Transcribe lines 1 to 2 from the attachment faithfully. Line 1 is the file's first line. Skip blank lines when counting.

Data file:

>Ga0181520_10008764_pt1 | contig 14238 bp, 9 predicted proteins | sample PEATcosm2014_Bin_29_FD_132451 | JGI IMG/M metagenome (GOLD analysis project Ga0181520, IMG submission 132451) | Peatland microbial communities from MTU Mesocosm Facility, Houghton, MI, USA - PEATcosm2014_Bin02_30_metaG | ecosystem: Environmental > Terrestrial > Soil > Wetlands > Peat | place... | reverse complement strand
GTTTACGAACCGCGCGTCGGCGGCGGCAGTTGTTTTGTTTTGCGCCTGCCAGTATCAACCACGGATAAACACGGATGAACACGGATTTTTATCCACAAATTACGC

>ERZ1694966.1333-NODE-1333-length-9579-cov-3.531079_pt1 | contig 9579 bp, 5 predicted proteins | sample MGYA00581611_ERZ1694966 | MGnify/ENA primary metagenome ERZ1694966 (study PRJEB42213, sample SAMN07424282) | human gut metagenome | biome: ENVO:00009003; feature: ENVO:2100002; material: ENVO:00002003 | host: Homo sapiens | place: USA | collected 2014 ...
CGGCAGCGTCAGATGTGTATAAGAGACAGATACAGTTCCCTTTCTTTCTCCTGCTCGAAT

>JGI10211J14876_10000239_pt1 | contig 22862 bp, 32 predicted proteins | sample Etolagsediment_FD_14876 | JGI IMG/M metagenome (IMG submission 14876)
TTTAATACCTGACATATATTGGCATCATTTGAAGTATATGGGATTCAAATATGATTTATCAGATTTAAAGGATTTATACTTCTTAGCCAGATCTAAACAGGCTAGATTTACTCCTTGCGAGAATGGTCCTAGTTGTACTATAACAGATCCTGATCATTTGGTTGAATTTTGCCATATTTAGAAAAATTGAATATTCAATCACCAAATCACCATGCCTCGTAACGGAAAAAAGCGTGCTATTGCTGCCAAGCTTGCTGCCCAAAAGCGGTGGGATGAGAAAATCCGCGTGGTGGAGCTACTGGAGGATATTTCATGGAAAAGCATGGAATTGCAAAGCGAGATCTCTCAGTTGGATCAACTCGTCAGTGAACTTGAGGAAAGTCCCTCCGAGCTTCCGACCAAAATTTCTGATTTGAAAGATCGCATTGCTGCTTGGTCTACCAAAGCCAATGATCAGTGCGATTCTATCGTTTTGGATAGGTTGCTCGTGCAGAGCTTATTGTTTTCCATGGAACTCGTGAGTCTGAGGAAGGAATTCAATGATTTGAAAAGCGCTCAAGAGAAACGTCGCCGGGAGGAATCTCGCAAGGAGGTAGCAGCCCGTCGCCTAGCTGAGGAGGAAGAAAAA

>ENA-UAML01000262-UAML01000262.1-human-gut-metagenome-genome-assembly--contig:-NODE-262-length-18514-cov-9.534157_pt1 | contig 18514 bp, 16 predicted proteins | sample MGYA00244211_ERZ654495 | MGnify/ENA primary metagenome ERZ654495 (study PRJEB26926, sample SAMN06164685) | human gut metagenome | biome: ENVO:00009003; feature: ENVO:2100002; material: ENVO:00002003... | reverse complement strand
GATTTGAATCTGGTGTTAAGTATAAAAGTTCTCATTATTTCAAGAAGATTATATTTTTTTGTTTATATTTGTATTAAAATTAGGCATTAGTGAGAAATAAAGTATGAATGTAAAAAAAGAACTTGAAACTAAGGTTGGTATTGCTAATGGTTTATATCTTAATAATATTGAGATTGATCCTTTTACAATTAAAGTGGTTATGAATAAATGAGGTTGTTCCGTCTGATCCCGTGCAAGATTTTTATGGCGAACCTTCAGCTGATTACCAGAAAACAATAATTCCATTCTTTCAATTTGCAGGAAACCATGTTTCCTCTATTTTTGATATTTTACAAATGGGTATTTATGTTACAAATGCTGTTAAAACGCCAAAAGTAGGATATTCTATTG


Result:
>Ga0181520_10008764_pt1 | contig 14238 bp, 9 predicted proteins | sample PEATcosm2014_Bin_29_FD_132451 | JGI IMG/M metagenome (GOLD analysis project Ga0181520, IMG submission 132451) | Peatland microbial communities from MTU Mesocosm Facility, Houghton, MI, USA - PEATcosm2014_Bin02_30_metaG | ecosystem: Environmental > Terrestrial > Soil > Wetlands > Peat | place... | reverse complement strand
GTTTACGAACCGCGCGTCGGCGGCGGCAGTTGTTTTGTTTTGCGCCTGCCAGTATCAACCACGGATAAACACGGATGAACACGGATTTTTATCCACAAATTACGC